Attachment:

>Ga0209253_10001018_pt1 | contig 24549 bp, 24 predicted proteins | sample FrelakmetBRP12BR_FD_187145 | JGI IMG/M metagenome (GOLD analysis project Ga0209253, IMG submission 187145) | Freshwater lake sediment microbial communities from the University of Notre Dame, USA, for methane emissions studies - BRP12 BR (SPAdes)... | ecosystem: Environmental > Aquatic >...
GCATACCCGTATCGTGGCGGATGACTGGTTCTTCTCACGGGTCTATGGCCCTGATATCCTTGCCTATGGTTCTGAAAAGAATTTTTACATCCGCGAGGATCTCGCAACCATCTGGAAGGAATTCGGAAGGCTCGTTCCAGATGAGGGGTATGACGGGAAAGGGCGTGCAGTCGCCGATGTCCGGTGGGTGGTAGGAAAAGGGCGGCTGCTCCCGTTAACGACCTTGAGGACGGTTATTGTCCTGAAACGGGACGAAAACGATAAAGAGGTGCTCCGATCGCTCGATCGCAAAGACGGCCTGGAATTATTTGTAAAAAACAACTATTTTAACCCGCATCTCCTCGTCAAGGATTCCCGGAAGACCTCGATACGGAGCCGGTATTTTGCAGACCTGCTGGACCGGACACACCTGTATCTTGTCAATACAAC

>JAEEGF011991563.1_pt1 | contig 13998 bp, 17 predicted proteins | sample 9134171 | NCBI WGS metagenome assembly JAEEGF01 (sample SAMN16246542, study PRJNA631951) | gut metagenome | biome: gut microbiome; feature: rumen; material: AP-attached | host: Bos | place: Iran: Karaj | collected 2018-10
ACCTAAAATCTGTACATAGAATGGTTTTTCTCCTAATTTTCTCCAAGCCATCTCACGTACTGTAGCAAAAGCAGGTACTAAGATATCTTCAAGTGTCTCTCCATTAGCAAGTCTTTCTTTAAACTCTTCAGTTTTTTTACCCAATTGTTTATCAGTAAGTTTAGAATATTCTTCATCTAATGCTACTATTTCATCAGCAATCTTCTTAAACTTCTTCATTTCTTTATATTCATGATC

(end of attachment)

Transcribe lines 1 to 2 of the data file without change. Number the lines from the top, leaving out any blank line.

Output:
>Ga0209253_10001018_pt1 | contig 24549 bp, 24 predicted proteins | sample FrelakmetBRP12BR_FD_187145 | JGI IMG/M metagenome (GOLD analysis project Ga0209253, IMG submission 187145) | Freshwater lake sediment microbial communities from the University of Notre Dame, USA, for methane emissions studies - BRP12 BR (SPAdes)... | ecosystem: Environmental > Aquatic >...
GCATACCCGTATCGTGGCGGATGACTGGTTCTTCTCACGGGTCTATGGCCCTGATATCCTTGCCTATGGTTCTGAAAAGAATTTTTACATCCGCGAGGATCTCGCAACCATCTGGAAGGAATTCGGAAGGCTCGTTCCAGATGAGGGGTATGACGGGAAAGGGCGTGCAGTCGCCGATGTCCGGTGGGTGGTAGGAAAAGGGCGGCTGCTCCCGTTAACGACCTTGAGGACGGTTATTGTCCTGAAACGGGACGAAAACGATAAAGAGGTGCTCCGATCGCTCGATCGCAAAGACGGCCTGGAATTATTTGTAAAAAACAACTATTTTAACCCGCATCTCCTCGTCAAGGATTCCCGGAAGACCTCGATACGGAGCCGGTATTTTGCAGACCTGCTGGACCGGACACACCTGTATCTTGTCAATACAAC